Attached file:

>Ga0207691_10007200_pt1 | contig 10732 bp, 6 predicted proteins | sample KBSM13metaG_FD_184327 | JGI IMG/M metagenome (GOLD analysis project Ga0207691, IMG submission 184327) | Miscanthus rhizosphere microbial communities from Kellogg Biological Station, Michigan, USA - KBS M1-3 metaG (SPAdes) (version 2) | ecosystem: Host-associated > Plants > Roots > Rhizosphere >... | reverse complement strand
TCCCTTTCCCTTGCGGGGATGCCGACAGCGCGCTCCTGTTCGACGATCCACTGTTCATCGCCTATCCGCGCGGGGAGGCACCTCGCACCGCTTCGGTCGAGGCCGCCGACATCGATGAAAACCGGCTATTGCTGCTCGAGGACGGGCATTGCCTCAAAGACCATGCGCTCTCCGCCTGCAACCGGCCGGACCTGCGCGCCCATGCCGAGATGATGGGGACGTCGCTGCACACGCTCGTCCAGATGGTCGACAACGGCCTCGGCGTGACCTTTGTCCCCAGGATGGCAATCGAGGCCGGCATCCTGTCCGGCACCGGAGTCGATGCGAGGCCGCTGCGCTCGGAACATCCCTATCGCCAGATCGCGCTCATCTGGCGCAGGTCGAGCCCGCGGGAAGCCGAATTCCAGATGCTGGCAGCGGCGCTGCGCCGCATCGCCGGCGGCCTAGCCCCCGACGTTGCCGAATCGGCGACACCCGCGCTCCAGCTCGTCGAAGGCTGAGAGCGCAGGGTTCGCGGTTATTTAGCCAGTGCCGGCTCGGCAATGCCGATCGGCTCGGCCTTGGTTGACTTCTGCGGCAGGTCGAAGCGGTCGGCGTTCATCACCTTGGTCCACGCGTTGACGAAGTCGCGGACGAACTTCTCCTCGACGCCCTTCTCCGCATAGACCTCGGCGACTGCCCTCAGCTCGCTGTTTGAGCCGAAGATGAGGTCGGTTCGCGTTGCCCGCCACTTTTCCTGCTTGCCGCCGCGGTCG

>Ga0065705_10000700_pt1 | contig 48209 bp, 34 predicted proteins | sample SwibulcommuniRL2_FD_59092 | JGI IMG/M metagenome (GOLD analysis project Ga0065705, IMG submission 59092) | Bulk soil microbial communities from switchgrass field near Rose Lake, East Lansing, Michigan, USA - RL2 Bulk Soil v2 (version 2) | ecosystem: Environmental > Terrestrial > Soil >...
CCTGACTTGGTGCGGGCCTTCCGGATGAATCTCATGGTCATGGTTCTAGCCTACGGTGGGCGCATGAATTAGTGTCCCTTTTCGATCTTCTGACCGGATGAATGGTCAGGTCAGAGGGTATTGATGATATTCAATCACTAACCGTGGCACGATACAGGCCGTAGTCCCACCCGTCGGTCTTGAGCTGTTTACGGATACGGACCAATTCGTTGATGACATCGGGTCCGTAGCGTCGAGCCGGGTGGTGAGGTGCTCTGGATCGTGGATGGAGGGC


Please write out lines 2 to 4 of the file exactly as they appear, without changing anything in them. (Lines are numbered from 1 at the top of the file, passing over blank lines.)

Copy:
TCCCTTTCCCTTGCGGGGATGCCGACAGCGCGCTCCTGTTCGACGATCCACTGTTCATCGCCTATCCGCGCGGGGAGGCACCTCGCACCGCTTCGGTCGAGGCCGCCGACATCGATGAAAACCGGCTATTGCTGCTCGAGGACGGGCATTGCCTCAAAGACCATGCGCTCTCCGCCTGCAACCGGCCGGACCTGCGCGCCCATGCCGAGATGATGGGGACGTCGCTGCACACGCTCGTCCAGATGGTCGACAACGGCCTCGGCGTGACCTTTGTCCCCAGGATGGCAATCGAGGCCGGCATCCTGTCCGGCACCGGAGTCGATGCGAGGCCGCTGCGCTCGGAACATCCCTATCGCCAGATCGCGCTCATCTGGCGCAGGTCGAGCCCGCGGGAAGCCGAATTCCAGATGCTGGCAGCGGCGCTGCGCCGCATCGCCGGCGGCCTAGCCCCCGACGTTGCCGAATCGGCGACACCCGCGCTCCAGCTCGTCGAAGGCTGAGAGCGCAGGGTTCGCGGTTATTTAGCCAGTGCCGGCTCGGCAATGCCGATCGGCTCGGCCTTGGTTGACTTCTGCGGCAGGTCGAAGCGGTCGGCGTTCATCACCTTGGTCCACGCGTTGACGAAGTCGCGGACGAACTTCTCCTCGACGCCCTTCTCCGCATAGACCTCGGCGACTGCCCTCAGCTCGCTGTTTGAGCCGAAGATGAGGTCGGTTCGCGTTGCCCGCCACTTTTCCTGCTTGCCGCCGCGGTCG

>Ga0065705_10000700_pt1 | contig 48209 bp, 34 predicted proteins | sample SwibulcommuniRL2_FD_59092 | JGI IMG/M metagenome (GOLD analysis project Ga0065705, IMG submission 59092) | Bulk soil microbial communities from switchgrass field near Rose Lake, East Lansing, Michigan, USA - RL2 Bulk Soil v2 (version 2) | ecosystem: Environmental > Terrestrial > Soil >...
CCTGACTTGGTGCGGGCCTTCCGGATGAATCTCATGGTCATGGTTCTAGCCTACGGTGGGCGCATGAATTAGTGTCCCTTTTCGATCTTCTGACCGGATGAATGGTCAGGTCAGAGGGTATTGATGATATTCAATCACTAACCGTGGCACGATACAGGCCGTAGTCCCACCCGTCGGTCTTGAGCTGTTTACGGATACGGACCAATTCGTTGATGACATCGGGTCCGTAGCGTCGAGCCGGGTGGTGAGGTGCTCTGGATCGTGGATGGAGGGC